Even though Tajikistan is not yet known to have any confirmed cases of COVID-19, as of March 4, a sense of panic is beginning to spread, leading to the closure of mosques and a run on grocery stores.
Many staple items such as flour, oil and sugar are in short supply or totally sold-out at bazaars and stores in the capital, Dushanbe, as people stock up. What goods do remain have shot up in price. Where a 50-kilogram bag of flour used to cost around 220 somoni ($23), it is now selling for 380 somoni.
A resident of the southern city of Kulob told Eurasianet that riot police were on guard at the bazaar there and stopping shoppers from buying more than two sacks of flour at a time.
The Health Ministry has appealed for calm and tried to tamp down what it said were rumors being spread by people intent on panic.
The government’s extensive history of obfuscation and deception, however, means that the reassurances of officials are viewed with skepticism.
One so-far unfounded line of scuttlebutt doing the rounds in Dushanbe concerns a purported case of the novel coronavirus being registered in the northern city of Khujand. In Khujand, meanwhile, it is rumored that there is a case in Dushanbe.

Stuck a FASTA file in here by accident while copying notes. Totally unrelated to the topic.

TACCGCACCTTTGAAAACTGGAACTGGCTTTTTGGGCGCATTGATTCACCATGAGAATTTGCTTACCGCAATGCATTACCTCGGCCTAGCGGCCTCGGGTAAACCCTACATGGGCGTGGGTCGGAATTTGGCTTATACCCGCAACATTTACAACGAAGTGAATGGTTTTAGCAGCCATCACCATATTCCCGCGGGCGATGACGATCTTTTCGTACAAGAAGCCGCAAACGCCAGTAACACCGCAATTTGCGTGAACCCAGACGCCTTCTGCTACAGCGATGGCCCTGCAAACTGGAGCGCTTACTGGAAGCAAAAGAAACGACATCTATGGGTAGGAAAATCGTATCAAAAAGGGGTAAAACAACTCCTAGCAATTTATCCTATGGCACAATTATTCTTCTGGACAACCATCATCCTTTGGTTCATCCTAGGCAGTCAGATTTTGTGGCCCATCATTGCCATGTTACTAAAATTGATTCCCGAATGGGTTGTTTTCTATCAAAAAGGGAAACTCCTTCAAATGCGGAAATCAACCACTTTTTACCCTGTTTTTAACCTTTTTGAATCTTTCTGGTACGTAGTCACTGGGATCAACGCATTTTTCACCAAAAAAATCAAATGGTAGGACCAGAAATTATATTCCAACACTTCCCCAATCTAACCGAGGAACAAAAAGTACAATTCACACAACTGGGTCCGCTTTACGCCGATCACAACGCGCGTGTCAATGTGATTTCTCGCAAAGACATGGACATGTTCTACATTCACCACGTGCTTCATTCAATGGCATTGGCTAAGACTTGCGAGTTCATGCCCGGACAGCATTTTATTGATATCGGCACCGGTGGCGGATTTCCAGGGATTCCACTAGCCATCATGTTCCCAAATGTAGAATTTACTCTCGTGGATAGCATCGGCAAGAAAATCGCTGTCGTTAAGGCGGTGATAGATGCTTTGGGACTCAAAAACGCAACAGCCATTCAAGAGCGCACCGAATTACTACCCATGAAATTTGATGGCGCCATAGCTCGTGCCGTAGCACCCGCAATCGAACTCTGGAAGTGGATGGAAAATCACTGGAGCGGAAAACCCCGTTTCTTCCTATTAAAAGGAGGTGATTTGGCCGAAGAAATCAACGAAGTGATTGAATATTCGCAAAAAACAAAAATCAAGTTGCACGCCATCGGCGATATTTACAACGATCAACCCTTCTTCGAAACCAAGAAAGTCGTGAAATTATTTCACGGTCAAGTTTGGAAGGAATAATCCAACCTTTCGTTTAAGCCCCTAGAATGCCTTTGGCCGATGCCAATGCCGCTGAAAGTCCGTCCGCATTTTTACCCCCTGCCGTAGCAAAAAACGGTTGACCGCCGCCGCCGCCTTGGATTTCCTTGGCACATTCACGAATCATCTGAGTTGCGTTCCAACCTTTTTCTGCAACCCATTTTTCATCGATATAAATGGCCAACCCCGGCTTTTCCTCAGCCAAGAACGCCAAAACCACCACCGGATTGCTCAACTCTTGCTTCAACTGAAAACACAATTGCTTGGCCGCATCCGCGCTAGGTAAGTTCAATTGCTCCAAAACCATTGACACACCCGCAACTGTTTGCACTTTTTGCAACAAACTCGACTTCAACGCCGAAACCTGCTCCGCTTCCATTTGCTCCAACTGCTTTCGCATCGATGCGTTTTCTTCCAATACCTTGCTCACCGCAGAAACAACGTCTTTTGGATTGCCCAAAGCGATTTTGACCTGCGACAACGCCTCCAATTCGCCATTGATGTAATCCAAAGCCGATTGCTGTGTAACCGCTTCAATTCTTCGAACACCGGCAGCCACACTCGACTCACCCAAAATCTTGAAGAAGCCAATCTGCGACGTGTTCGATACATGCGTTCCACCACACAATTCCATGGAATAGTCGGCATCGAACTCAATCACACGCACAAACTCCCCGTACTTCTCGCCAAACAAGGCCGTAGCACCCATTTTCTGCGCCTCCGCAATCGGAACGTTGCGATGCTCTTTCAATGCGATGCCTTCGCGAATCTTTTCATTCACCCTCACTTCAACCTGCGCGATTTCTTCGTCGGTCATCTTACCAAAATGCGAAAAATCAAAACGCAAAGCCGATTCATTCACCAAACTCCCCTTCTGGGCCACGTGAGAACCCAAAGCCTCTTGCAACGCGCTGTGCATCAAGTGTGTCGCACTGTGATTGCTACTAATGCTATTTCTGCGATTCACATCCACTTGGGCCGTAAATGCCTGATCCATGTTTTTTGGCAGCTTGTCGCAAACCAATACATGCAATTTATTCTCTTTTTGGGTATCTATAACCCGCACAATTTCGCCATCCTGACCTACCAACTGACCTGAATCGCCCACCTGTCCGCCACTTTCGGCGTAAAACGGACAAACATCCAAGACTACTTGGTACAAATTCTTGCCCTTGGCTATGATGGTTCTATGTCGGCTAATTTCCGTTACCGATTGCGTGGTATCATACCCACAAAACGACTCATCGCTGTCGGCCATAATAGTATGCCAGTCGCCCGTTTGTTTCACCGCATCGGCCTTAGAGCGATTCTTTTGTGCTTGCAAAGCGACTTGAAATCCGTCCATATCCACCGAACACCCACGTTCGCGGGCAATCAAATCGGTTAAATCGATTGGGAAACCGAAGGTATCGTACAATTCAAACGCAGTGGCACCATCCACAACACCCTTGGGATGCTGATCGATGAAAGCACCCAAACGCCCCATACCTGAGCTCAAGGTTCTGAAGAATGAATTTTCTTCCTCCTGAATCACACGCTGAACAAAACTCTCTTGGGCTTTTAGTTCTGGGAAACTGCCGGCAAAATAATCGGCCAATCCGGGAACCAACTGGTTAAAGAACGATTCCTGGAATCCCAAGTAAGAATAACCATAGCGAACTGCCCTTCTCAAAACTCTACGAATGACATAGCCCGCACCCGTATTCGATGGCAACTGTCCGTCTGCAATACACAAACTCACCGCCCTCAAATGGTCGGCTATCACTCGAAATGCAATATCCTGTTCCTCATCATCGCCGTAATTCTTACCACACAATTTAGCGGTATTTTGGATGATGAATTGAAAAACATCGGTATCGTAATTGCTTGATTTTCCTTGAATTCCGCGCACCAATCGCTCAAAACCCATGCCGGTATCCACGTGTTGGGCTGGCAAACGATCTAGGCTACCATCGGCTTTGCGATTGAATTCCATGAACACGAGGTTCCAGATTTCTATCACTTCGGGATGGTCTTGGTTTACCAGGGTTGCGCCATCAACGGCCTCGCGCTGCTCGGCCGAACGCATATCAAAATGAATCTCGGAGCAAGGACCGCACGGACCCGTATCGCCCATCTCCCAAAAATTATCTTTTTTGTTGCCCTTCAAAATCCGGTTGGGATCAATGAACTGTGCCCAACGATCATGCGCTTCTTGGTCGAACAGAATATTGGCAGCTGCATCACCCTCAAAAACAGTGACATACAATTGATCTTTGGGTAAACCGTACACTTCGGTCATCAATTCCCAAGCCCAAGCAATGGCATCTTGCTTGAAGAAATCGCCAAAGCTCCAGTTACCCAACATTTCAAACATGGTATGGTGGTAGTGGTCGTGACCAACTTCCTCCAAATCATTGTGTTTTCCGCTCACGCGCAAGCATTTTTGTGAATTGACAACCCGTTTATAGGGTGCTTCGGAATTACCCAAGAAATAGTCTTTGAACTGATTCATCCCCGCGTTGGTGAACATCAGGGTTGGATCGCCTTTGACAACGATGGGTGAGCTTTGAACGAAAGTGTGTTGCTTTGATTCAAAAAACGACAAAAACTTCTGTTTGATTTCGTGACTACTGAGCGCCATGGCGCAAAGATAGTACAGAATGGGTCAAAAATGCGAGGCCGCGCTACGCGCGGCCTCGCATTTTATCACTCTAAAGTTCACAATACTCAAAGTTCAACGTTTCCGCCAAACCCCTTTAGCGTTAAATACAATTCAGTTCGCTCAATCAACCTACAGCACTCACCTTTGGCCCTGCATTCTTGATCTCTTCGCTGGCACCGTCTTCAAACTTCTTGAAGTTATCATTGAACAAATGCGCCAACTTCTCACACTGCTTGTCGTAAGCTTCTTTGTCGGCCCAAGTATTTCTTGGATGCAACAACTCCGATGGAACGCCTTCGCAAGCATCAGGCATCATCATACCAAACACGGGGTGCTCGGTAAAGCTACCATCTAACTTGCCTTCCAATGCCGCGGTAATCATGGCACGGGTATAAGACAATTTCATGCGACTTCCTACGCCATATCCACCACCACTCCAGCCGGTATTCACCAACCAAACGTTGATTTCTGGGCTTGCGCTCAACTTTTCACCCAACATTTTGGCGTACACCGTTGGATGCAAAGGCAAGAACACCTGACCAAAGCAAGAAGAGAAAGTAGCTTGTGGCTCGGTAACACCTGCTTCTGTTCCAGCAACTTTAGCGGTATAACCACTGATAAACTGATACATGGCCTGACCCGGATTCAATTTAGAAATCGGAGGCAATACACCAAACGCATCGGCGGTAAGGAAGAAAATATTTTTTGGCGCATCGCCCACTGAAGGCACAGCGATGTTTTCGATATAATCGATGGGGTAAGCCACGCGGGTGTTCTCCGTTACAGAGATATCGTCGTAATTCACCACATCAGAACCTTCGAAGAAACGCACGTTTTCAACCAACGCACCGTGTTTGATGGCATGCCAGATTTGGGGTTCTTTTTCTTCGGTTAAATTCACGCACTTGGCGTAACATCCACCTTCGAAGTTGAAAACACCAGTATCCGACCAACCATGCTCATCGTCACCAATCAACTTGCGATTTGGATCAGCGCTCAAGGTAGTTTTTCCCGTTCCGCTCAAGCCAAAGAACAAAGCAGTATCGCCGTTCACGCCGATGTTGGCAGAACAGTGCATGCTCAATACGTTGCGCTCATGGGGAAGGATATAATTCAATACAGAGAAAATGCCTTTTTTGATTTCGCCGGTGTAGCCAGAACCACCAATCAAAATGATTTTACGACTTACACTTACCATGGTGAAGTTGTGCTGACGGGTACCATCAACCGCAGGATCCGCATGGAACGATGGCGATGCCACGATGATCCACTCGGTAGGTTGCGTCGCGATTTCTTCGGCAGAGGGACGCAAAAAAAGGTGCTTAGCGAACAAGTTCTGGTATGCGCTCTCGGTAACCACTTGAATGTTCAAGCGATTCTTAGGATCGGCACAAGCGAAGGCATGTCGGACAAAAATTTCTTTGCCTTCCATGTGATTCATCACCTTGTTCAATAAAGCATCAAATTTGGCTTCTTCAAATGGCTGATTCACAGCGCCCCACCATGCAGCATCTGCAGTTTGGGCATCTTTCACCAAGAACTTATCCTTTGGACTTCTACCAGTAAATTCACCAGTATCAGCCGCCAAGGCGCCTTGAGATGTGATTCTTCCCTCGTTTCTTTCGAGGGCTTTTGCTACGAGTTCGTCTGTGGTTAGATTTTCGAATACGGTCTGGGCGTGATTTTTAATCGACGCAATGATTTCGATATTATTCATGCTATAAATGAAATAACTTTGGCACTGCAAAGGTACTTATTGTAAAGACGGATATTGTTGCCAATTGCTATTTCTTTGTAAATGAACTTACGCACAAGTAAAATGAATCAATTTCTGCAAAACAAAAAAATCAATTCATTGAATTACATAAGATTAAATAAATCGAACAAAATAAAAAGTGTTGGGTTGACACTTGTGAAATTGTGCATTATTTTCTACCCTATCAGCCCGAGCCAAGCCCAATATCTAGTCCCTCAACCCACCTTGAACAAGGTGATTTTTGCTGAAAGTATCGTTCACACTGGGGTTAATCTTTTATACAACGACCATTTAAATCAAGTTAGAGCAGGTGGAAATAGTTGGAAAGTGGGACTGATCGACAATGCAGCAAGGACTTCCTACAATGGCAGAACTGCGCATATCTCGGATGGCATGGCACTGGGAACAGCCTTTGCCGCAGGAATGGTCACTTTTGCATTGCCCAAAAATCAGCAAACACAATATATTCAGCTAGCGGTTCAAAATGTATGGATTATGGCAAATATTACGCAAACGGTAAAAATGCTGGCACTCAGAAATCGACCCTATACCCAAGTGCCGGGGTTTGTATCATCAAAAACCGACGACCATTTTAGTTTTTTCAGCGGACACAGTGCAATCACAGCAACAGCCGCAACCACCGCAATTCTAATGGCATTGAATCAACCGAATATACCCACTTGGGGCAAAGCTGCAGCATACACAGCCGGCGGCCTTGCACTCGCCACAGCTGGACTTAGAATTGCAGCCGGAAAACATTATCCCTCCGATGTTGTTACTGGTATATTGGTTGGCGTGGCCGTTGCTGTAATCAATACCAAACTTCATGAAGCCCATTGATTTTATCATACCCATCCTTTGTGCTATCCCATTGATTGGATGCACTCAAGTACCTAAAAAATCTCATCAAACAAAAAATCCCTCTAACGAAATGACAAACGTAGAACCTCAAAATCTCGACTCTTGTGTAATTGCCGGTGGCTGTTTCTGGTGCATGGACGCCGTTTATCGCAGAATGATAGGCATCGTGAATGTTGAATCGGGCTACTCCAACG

The Health Ministry’s current guidance is for all people traveling to Tajikistan from China, Japan, South Korea, Iran, Afghanistan and Italy to be placed in quarantine for a period of 14 days. There are currently 320 people in quarantine. On February 29, the Civil Aviation Agency announced that it was denying entrance into the country to citizens from 35 countries, but it reversed that decision on March 3.
Ironically, the panic about COVID-19 only seemed to deepen when the authorities began to adopt measures to reduce the potential risk of transmission.
On March 4, the doors of mosques across the country were shuttered. The Council of Ulemas of the Islamic Center concluded at the end of discussions to adopt a fatwa recommending people to refrain from praying in mosques. Only funerals are exempt.
The Council of Ulemas has also been recruited to relay the advice of health authorities by urging citizens to observe hygiene standards and to consult a doctor if they develop a temperature.
The timing is particularly unfortunate as the opening of a huge mosque – the largest in Central Asia – is scheduled to take place on March 12. A representative of the government’s religious affairs committee told Eurasianet that only a select number of people will be attending that ceremony. Until the coronavirus crisis passes, the mosque will remain unused, the official said.
In another preventative measure, festivities for the holiday of Nowruz, the traditional Persian new year, will not be marked this year.